My lord Tendile arrives with the usual fanfare; there are snakeskin drums, conch shells, clay flutes and wooden clappers. But this time his heralds also bear green quetzal feather standards to show that the delegation carries royal approval.
“The Lord Tendile, governor and voice of the Aztec, appointed by the Revered Speaker himself, now comes! He brings greetings and friendship to Malintzin, newly arrived from the cloud lands of the east!”
Malintzin. In Nahuatl it means Malinali’s lord. So this is how they have decided to address him. So typical of Aztec ambiguity, skirting admission that he is either man or god.
Tendile is dressed magnificently in a mantle of sheer orange cotton, embroidered with geometric designs along its hem. His head-dress is of flamingo plumes inlaid with gold. He is accompanied by a much larger retinue than before, both lords and slaves. Two young boys brush the insects aside from his face with feather fans while two priests walk ahead bearing braziers of incense. Behind him come the owl men, in their feathered cloaks and beaked helmets, skulls and human bones tagged to their cloaks. They scream like shrikes, and blow clouds of coloured smoke from clay censers.
“Who are they?” Aguilar whispers to me, clearly alarmed.
“Sorcerers. They are here to break the power of our great lord with their spells.”
A sharp intake of breath, and Aguilar turns pale. “Witchcraft!” he mutters and makes the sign of the cross.
Feathered Serpent receives them under the palms, seated on a heavy oak chair inlaid with turquoise. At my suggestion he again wears the black velvet suit and soft black cap with green plume he wore on the occasion of his last meeting with Tendile.
Tendile kisses the ground and puts a finger to his lips. Then his priests step forward and walk around Feathered Serpent and his retinue, fumigating them with incense. When it is done, Tendile announces to me: “I bring words of greeting and friendship to Malintzin from Revered Speaker.”
I relay this greeting to Aguilar who pronounces ‘Malintzin’ as “Malinche”.
“Revered Speaker has asked me to give Malintzin these gifts as a token of his friendship.”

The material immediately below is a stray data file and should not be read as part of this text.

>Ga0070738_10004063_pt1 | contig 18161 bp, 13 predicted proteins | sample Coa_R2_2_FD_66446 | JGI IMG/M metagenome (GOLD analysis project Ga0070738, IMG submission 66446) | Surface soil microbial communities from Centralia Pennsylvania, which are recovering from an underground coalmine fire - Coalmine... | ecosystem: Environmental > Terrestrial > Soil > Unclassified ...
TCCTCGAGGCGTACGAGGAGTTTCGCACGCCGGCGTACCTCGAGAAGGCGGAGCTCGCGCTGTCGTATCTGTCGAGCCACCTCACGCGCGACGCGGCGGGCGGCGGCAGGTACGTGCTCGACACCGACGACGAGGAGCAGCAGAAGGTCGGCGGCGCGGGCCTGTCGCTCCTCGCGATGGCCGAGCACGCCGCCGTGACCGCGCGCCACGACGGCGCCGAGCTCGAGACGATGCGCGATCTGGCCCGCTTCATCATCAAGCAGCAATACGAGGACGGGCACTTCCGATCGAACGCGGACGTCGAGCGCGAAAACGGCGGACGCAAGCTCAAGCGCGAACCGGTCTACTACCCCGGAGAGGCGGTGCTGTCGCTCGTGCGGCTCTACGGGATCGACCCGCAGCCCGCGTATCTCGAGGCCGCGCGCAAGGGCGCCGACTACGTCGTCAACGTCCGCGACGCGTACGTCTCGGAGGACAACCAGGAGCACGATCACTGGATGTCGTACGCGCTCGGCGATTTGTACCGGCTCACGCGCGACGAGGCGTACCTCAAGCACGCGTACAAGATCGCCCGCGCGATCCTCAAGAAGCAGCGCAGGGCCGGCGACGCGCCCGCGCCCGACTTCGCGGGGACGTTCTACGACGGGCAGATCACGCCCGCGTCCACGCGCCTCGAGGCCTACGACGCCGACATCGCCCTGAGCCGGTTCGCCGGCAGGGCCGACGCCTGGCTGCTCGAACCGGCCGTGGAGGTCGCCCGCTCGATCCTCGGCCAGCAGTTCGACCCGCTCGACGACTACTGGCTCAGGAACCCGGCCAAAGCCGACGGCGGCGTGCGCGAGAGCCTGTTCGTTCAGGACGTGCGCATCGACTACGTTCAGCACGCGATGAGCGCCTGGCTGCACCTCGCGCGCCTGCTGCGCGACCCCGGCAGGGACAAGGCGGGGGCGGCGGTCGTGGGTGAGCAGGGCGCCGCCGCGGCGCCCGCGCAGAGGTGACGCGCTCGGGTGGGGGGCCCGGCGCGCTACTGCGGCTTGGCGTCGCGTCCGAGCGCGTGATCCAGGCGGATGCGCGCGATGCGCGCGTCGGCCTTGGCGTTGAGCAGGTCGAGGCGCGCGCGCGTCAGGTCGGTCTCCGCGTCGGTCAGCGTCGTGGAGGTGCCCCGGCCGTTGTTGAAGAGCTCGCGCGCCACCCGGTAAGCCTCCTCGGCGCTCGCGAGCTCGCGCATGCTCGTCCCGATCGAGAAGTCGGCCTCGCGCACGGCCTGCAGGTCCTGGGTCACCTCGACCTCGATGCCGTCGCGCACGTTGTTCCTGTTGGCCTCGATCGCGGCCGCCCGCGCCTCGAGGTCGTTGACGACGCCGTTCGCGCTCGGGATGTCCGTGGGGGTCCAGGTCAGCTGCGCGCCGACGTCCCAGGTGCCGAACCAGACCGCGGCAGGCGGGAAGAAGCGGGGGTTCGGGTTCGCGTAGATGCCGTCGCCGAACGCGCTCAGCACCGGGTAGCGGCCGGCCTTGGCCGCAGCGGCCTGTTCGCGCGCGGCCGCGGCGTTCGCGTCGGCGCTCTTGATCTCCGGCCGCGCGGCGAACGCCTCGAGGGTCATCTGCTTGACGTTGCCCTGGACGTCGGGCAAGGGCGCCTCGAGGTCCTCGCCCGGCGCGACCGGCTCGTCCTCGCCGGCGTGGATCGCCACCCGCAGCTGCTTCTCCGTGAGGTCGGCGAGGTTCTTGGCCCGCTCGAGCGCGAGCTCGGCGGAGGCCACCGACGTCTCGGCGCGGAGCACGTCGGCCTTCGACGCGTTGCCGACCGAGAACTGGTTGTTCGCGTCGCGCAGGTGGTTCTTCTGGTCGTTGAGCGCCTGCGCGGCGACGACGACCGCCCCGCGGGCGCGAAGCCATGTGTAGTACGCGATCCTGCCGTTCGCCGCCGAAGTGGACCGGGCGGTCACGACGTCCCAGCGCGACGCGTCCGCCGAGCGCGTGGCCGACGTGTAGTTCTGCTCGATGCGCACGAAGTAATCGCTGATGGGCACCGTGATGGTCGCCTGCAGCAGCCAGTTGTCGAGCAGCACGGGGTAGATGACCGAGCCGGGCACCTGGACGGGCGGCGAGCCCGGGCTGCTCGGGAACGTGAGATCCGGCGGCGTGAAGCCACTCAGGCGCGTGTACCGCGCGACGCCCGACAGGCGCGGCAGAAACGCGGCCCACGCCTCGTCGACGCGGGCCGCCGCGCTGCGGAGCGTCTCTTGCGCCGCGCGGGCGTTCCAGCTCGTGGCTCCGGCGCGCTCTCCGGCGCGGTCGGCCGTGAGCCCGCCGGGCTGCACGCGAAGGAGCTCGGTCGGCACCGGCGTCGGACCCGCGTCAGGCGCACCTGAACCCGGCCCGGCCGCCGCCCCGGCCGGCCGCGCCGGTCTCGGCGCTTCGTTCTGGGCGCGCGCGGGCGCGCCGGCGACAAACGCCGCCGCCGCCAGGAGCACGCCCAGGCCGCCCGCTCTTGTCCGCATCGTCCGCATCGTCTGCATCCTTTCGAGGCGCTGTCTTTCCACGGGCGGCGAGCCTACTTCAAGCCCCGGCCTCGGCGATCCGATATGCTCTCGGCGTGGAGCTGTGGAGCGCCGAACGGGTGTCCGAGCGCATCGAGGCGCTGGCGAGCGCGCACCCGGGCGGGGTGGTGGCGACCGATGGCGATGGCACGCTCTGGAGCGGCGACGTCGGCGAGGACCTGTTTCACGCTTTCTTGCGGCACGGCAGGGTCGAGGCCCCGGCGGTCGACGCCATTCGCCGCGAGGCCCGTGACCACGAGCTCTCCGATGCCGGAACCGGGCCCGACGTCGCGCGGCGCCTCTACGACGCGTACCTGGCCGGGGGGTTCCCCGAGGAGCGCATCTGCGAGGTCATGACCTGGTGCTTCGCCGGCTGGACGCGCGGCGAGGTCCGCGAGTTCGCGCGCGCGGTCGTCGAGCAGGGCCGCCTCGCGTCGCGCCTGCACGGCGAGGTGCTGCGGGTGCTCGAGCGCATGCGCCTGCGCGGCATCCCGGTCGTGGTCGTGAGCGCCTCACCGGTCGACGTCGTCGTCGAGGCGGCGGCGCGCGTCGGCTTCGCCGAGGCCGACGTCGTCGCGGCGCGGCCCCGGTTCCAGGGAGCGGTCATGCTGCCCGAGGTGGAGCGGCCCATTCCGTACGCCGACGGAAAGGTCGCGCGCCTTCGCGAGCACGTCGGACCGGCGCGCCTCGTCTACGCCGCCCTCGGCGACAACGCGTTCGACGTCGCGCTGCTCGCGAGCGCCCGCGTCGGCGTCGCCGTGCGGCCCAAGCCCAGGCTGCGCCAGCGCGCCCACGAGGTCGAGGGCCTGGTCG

I realise what he is about to do. It is more, much more, than I had dared to hope. I turn to Aguilar. “Will you respectfully ask the great lord if he will stand? These men wish to dress him in ceremonial robes.”
Aguilar can only frown. “To what purpose?”
“Will you do as I say!”
Aguilar’s eyes go wide. He would like to whip me for my insolence. But what can he do at such a moment? He must pass on what I have said. Feathered Serpent gets to his feet.
The Aztec lords step forward and knot a beautiful feathered cape at his shoulder, then place a collar of jade and gold in the shape of a serpent around his neck. Other lords bend down to put anklets of gold and silver on his legs. They give him a shield worked entirely from brilliant green feathers and place a mitre of tiger skin on his head.
Finally Tendile himself produces a mask of turquoise mosaic, with gold fangs and a crossband of quetzal bird plumes, which he places on Feathered Serpent’s head. It is the official regalia of a high priest of Quetzalcóatl, and so, by extension, the garb of the god himself. Montezuma has just publicly recognised my lord as the incarnation of the god. He believes also.
The other thunder gods and their moles look on, bemused.
I had supposed that my lord would surely be moved at recognising his very own emblems, but to my dismay he immediately removes his garments and drops them at his feet, as if they are an impediment to him. He resumes his seat on his makeshift throne and barks a command at Aguilar.
“My lord Cortés wishes to know what else they have brought,” Aguilar says to me.
I try to hide my confusion. Is it possible that Feathered Serpent is trying to hide his own identity? But to what purpose?
I turn to Tendile, who is as bemused as I. “Feathered Serpent wishes to see your other gifts.”